Autism is a mysterious and puzzling disorder. In 1943, American child psychiatrist Leo Kanner first published a paper describing 11 children who were highly intelligent but displayed “a powerful desire for aloneness” and “an obsessive insistence on persistent sameness.” He called this condition “early infantile autism.” Prior to that time, people with autism were simply called insane. Autism is now officially known as autism spectrum disorder (ASD) and, while there is a wide variation in the nature and severity of its signs, people with ASD typically have difficulty with social communication and interaction, restricted interests, and repetitive behaviors. We now know that autism occurs in all ethnic, racial, and socioeconomic groups and in individuals at all levels of intellectual abilities, but is far more frequent in males than in females. Autism spectrum disorder is believed to affect one in every 110 American children, and the causes of the disorder remain unknown. A number of theories have been debunked, including an old theory that autism was caused by bad mothers, whose chilly behavior toward their child led their youngsters to withdraw into a private world, and the theory that vaccines led to autism. This program will present the latest theories about the causes of autism, both genetic and nongenetic, and also give an overview of what are currently thought to be the best treatment options for both children and adults.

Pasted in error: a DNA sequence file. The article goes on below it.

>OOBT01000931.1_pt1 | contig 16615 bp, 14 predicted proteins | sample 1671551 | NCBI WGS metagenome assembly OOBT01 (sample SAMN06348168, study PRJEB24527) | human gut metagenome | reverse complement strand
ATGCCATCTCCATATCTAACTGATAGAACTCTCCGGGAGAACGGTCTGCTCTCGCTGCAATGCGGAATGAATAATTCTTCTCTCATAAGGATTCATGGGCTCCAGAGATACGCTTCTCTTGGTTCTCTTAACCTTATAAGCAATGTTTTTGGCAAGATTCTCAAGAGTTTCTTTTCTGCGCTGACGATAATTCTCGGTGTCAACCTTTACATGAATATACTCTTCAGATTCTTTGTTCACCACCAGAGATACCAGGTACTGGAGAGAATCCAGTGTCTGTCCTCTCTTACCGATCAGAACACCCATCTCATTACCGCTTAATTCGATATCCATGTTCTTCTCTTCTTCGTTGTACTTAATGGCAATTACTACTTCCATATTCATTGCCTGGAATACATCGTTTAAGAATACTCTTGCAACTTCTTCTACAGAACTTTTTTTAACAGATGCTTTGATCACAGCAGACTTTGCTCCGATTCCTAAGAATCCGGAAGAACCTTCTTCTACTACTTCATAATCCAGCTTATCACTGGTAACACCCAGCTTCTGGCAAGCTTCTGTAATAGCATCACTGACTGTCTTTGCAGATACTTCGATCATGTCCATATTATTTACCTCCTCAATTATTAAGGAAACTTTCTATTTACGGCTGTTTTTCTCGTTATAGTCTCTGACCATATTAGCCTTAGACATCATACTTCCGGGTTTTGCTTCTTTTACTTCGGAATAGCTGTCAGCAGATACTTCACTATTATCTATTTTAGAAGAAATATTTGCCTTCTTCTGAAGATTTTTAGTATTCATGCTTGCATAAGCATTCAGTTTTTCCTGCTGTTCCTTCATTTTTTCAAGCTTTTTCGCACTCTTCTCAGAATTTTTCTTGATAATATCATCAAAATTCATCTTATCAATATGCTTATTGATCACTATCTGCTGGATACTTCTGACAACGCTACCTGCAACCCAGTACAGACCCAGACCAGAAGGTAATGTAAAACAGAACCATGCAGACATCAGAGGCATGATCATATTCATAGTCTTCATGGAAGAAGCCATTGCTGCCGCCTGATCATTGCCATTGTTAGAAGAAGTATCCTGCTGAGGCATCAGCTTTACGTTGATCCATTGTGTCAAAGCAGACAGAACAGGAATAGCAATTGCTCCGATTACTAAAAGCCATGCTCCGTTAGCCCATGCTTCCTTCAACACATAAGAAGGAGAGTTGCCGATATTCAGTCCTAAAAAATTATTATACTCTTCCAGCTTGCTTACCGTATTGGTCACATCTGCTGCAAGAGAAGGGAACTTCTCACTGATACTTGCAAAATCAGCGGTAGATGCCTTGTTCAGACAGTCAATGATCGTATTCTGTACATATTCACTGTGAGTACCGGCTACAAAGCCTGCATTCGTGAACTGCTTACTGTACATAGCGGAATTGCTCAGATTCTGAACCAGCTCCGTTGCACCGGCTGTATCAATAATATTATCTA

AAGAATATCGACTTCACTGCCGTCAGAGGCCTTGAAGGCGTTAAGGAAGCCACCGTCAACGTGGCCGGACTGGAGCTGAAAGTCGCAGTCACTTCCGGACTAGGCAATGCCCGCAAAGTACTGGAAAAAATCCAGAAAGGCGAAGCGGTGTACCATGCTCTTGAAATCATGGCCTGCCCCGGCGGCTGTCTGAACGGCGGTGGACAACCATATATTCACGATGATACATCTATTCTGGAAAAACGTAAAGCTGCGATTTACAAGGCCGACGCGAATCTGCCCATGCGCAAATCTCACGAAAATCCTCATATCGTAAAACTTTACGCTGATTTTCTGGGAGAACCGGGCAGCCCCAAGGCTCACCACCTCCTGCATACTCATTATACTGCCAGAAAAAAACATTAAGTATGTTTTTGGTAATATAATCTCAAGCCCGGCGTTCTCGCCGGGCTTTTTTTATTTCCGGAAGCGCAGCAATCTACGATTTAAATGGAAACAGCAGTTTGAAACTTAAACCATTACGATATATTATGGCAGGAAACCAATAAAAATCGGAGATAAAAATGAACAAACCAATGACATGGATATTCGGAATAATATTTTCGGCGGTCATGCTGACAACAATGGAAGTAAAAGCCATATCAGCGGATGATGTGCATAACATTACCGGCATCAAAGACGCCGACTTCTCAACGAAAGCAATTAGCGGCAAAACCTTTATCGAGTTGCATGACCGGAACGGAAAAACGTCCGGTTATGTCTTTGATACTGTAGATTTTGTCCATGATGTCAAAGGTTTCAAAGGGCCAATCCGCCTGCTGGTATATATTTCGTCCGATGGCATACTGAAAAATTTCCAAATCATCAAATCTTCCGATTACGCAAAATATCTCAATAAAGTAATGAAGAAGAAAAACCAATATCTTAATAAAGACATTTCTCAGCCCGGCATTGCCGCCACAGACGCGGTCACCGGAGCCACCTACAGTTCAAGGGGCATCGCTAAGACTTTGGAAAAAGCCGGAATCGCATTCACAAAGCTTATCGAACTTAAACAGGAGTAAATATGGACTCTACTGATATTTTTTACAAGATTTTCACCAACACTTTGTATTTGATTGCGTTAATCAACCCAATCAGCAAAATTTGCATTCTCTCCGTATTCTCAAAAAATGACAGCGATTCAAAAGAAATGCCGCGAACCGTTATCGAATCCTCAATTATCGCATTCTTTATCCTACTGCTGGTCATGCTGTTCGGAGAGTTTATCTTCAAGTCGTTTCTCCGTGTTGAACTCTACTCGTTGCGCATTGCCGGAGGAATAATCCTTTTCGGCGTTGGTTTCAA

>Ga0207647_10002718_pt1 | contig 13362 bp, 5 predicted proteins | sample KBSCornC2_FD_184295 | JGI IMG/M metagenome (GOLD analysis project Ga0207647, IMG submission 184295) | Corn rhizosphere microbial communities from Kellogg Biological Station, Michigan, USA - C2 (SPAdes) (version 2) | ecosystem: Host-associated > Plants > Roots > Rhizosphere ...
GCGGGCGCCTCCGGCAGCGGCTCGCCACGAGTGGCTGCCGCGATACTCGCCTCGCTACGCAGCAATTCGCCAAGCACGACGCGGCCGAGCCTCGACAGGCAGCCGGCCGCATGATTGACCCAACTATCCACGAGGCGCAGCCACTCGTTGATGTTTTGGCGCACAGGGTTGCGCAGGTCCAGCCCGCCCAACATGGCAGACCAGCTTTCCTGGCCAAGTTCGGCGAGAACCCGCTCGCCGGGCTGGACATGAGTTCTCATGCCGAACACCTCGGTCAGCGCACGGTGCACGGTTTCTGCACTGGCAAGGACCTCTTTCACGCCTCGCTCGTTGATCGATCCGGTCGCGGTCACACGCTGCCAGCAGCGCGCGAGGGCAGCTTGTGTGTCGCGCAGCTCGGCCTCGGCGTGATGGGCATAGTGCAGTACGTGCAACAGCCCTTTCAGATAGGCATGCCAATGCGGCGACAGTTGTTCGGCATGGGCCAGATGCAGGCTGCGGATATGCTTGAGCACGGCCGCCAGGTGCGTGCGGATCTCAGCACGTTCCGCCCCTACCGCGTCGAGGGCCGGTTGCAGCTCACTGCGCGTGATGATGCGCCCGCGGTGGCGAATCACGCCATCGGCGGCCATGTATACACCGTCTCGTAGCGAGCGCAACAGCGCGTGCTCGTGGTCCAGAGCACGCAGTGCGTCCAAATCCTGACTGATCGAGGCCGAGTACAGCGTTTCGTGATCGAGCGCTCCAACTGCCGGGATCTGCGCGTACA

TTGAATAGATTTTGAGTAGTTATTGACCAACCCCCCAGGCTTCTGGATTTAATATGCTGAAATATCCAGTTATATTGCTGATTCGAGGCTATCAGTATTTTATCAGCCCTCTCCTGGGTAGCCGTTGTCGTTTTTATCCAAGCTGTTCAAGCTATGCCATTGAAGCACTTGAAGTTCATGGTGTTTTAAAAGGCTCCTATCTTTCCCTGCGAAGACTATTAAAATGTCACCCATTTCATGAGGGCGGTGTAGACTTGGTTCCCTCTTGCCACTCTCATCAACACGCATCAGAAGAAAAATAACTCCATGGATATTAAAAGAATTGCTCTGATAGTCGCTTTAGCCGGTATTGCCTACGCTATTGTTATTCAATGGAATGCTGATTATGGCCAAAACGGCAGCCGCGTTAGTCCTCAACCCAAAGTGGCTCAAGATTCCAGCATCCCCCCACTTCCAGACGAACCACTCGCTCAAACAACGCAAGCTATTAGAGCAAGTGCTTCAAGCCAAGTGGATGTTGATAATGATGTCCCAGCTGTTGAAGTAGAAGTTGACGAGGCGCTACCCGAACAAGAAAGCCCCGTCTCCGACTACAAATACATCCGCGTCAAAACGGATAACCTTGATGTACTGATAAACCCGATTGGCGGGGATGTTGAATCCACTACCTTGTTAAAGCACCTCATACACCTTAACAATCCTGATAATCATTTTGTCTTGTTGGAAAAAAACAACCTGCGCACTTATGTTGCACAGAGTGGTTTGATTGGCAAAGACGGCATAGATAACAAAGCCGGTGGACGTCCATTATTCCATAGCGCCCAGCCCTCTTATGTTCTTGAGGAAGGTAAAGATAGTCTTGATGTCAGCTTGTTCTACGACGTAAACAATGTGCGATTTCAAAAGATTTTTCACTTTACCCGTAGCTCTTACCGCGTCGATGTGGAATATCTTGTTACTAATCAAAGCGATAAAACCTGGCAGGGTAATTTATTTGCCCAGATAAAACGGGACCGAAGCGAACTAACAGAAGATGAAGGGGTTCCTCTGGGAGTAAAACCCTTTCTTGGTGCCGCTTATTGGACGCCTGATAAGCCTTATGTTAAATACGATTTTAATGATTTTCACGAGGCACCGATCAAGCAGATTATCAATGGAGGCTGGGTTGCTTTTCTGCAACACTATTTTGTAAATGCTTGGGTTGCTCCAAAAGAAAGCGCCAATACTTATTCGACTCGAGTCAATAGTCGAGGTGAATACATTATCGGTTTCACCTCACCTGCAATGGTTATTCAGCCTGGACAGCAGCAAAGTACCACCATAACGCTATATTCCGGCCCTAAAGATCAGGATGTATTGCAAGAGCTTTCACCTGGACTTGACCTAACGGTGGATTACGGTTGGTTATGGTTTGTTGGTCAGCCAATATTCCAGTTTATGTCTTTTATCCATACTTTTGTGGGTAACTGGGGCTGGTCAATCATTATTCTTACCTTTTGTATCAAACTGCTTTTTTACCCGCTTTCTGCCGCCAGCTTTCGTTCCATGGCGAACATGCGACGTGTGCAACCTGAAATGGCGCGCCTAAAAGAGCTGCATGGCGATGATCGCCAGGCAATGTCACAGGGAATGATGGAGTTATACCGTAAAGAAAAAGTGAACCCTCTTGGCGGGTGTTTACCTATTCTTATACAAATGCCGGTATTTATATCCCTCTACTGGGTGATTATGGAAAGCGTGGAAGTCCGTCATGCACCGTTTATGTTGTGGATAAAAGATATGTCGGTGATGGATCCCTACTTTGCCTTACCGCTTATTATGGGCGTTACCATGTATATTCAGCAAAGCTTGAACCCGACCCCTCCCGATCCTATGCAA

Geraldine Dawson, Ph.D.
Professor of Psychiatry and Behavioral Sciences, Pediatrics, and Psychology and Neuroscience
Daniel Geschwind, MD, Ph.D.
Co-Director, Center for Neurobehavioral Genetics
Director, Center for Autism Research and Treatment
Gordon and Virginia MacDonald Distinguished Chair, Human Genetics
University of California, Los Angeles
Janine LaSalle, Ph.D.
Professor, Department of Medical Microbiology and Immunology
School of Medicine Genome Center MIND Institute
University of California, Davis
Barry Gordon, MD, PhD
Therapeutic Cognitive Neuroscience Professor, and Professor of Neurology and Cognitive Science
Director, Cognitive Neurology/Neuropsychology Division Department of Neurology
The Johns Hopkins Medical Institutions
For more information on the Neuroscience and Society Series, please click here.